Mrs. Bahe

Session 1 prepares for float trip.

Carrie Zhang, Reporter

During the second week of May, two groups from the freshman class attended BioDreyland. Though I was in the second session and experienced some rain and chilly weather, I will remember my time there as some of my favorite parts of ninth grade. On the first day, I had the pleasure of waking up at 5:30 to finish packing and attend Congress before loading onto the buses with my panda stuffed animal and duffel bag that was bigger than Emory Sigmund. After a three-hour bus ride and a small hike down to the camp, we sat at the gravel bar for a quick orientation, moved into our cabins and ate a filling lunch. Next, we were immediately thrown into our first class.

We had one full day of six classes — three on stream ecosystems and three on forests — taught by Mrs. Bahe, Mrs. Ward, Dr. Walther, and Mrs. Goran. The next day consisted of four classes and our cookout under the supervision of Mr. Haveman and our senior counselors. On the night of my group’s cookout, rain was pouring. Dry sticks were hard to come by, and unfortunately, our fire was not much taller than four feet, which is probably still taller than me. On the third day, we had our last two classes after breakfast, followed by the float trip, volleyball and other games planned by the senior counselors.

Then, it was work time. For the remainder of the night, the students worked together to complete the packet and write two essays with assistance from teachers. After a restless night, we cleaned out our cabins and finished the packets. We had the pleasure of burning the unnecessary portions of our packets, and luckily nobody made the colossal mistake of burning the actual packet. After a well-needed brunch and the last rounds of clean up, we walked a mile out of camp to the buses. We headed home.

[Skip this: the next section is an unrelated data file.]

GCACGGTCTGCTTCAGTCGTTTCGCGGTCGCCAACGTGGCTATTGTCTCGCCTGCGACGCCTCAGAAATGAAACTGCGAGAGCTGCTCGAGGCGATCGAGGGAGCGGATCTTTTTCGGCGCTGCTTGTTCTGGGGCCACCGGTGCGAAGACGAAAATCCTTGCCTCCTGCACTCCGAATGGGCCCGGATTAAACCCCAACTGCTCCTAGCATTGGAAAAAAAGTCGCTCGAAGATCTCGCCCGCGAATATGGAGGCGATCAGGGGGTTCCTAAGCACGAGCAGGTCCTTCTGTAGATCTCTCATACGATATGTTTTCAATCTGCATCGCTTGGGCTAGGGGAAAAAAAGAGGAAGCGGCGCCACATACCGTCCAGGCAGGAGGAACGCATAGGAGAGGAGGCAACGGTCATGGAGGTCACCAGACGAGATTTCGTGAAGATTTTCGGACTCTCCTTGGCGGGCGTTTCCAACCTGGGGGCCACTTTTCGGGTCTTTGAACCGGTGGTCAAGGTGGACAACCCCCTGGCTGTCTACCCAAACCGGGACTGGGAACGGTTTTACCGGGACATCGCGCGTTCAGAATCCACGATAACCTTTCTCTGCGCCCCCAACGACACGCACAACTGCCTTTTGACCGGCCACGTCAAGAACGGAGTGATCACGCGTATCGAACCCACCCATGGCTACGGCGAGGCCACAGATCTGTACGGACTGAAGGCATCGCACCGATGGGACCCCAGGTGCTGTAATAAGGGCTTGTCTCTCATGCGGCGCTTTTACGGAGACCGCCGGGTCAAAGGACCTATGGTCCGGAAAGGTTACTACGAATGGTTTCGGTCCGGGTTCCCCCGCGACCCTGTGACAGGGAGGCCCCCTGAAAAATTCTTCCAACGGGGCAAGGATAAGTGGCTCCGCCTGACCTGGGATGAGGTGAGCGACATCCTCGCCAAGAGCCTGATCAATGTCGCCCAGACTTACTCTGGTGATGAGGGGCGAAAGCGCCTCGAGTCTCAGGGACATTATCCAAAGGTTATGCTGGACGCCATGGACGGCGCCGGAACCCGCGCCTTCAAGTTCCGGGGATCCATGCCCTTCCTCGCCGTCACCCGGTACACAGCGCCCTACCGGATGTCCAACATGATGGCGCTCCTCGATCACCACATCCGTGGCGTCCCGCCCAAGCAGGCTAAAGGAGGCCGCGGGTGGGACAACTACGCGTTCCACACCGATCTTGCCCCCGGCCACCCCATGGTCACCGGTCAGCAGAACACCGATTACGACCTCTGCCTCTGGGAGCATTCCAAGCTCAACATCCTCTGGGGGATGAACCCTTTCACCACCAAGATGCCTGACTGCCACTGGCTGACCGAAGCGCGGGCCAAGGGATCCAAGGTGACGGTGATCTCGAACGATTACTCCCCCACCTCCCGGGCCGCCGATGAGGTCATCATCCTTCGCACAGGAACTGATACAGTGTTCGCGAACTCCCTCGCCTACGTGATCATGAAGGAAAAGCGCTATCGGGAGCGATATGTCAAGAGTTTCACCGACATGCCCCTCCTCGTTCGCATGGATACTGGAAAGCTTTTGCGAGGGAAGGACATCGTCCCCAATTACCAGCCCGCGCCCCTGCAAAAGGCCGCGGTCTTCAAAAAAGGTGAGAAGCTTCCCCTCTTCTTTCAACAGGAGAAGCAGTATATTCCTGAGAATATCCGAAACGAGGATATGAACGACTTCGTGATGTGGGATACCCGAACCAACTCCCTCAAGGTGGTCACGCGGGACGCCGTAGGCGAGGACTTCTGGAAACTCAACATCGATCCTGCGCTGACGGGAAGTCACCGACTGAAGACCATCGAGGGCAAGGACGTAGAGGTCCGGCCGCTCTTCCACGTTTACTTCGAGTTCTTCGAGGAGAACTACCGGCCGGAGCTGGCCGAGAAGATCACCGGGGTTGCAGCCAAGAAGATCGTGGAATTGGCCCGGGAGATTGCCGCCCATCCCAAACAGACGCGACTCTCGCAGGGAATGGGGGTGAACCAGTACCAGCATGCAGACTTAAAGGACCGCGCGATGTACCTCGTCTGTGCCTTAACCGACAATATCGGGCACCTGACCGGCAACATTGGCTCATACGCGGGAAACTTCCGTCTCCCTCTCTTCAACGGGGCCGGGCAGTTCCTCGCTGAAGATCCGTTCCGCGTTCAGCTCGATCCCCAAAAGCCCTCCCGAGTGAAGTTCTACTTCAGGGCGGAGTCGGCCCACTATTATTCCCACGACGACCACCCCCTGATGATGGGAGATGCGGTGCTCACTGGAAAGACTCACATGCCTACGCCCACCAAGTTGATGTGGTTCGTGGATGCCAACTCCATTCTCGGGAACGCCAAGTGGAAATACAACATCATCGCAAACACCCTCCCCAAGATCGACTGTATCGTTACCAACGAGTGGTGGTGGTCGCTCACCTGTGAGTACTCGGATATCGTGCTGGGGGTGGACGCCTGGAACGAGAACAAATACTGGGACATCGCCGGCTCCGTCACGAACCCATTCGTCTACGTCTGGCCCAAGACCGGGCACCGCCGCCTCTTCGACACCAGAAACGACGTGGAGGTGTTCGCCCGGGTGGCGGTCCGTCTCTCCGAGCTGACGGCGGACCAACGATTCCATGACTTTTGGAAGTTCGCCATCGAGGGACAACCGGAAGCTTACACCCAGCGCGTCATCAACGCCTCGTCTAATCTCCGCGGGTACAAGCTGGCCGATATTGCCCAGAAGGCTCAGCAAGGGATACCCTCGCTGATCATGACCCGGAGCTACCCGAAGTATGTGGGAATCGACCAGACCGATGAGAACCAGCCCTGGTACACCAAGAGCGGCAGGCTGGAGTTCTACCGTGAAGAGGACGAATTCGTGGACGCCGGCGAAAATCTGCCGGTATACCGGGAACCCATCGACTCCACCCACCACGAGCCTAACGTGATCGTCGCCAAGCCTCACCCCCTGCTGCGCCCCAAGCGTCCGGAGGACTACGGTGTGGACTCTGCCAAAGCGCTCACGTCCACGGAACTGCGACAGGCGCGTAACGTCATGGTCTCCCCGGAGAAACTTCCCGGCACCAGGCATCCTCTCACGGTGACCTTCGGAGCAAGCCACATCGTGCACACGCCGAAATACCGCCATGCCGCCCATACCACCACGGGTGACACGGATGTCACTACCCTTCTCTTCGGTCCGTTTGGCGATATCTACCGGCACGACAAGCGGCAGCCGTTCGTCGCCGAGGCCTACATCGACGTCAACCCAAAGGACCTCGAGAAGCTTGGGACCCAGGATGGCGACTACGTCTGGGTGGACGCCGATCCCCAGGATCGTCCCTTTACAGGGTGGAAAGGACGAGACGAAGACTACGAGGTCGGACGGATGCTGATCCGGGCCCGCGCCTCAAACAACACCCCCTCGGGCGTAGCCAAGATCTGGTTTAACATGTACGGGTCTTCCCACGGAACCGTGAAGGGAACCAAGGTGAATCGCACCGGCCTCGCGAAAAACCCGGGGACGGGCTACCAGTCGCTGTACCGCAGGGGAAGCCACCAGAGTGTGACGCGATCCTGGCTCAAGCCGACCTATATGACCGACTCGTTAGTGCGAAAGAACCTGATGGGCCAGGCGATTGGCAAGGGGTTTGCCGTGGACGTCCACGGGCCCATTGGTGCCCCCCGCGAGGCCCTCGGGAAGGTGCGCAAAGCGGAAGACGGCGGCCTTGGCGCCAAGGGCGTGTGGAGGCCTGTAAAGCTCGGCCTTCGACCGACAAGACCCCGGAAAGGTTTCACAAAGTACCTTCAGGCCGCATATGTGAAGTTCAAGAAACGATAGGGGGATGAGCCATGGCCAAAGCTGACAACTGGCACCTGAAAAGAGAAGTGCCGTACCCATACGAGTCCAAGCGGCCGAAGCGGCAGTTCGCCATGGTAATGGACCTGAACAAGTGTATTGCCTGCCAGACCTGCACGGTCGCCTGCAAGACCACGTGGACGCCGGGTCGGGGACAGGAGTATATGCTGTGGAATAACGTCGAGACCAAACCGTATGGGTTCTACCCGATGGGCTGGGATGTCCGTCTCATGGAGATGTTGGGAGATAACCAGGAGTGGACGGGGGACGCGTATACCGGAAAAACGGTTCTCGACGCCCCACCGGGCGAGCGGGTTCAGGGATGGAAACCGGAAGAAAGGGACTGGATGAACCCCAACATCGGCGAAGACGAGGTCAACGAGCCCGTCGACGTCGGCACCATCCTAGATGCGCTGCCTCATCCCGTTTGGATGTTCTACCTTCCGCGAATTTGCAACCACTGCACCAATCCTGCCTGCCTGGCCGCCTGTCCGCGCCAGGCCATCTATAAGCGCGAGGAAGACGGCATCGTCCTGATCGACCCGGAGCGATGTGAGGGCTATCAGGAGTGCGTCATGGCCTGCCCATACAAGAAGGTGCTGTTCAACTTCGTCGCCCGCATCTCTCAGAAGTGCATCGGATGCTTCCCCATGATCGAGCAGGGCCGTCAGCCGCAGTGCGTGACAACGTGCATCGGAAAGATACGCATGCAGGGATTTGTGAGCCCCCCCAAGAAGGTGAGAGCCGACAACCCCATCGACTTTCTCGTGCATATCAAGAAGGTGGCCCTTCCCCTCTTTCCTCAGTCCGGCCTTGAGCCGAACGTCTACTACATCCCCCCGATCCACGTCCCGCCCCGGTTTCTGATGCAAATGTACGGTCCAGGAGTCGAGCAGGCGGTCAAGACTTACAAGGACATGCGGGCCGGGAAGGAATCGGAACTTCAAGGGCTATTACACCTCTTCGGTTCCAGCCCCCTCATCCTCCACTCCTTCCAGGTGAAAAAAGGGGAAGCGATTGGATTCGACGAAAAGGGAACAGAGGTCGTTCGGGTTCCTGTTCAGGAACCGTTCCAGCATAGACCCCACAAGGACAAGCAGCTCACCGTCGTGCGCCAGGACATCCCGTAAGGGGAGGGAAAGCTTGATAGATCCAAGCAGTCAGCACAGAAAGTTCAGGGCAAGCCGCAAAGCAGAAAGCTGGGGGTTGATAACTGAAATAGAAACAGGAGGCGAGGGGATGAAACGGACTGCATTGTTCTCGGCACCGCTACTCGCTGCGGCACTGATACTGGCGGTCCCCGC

BioDreyland has always had a notorious reputation. There are the annual horror stories passed down from sophomore class to freshmen. There is the dreaded, massive packet. There are the late nights staying up, frantically rushing to complete a couple more pages. Then, there are the fun moments, the moments when everyone has a chance to relax for a second and simply spend time with their friends and teachers in a truly wonderful place.

Students were worried about the four days they would be spending down in Salem, Missouri. Stress. Fatigue. Worry. But life at Burroughs would not be normal if there was no stress or fatigue or worry. The days we have at the camp should be cherished. Freshmen Amy Phillips and Dylan Fox shared similar experiences. Phillips describes her experience as “fun.” She clarified, “The workload was a lot, but it was a lot more manageable than I thought it would be.” Freshmen Dylan Fox said that “It was a lot of work, but I still had a lot of fun there.” The camp directors make sure to include a couple activities to reduce our stress levels, such as the float trip, a couple rounds of volleyball, and the events planned by the seniors.

It would also be the last time the seniors had to see or experience the camp. Senior Katie Jackson, a Session II counselor, stated that she enjoyed her time and that, “we all know the place so well that it was chill to explore and have the freedom to do that and say goodbye to the place.”

For any eighth graders or seventh graders that are worried about BioDreyland, don’t be. Work well and efficiently with others. If you have spare time, use it.This will eliminate rushing at the end. Besides that, enjoy the place. The memories that I have made from Dreyland when I was an awkward seventh grader and the memories from BioDreyland will stay with me for the rest of my life.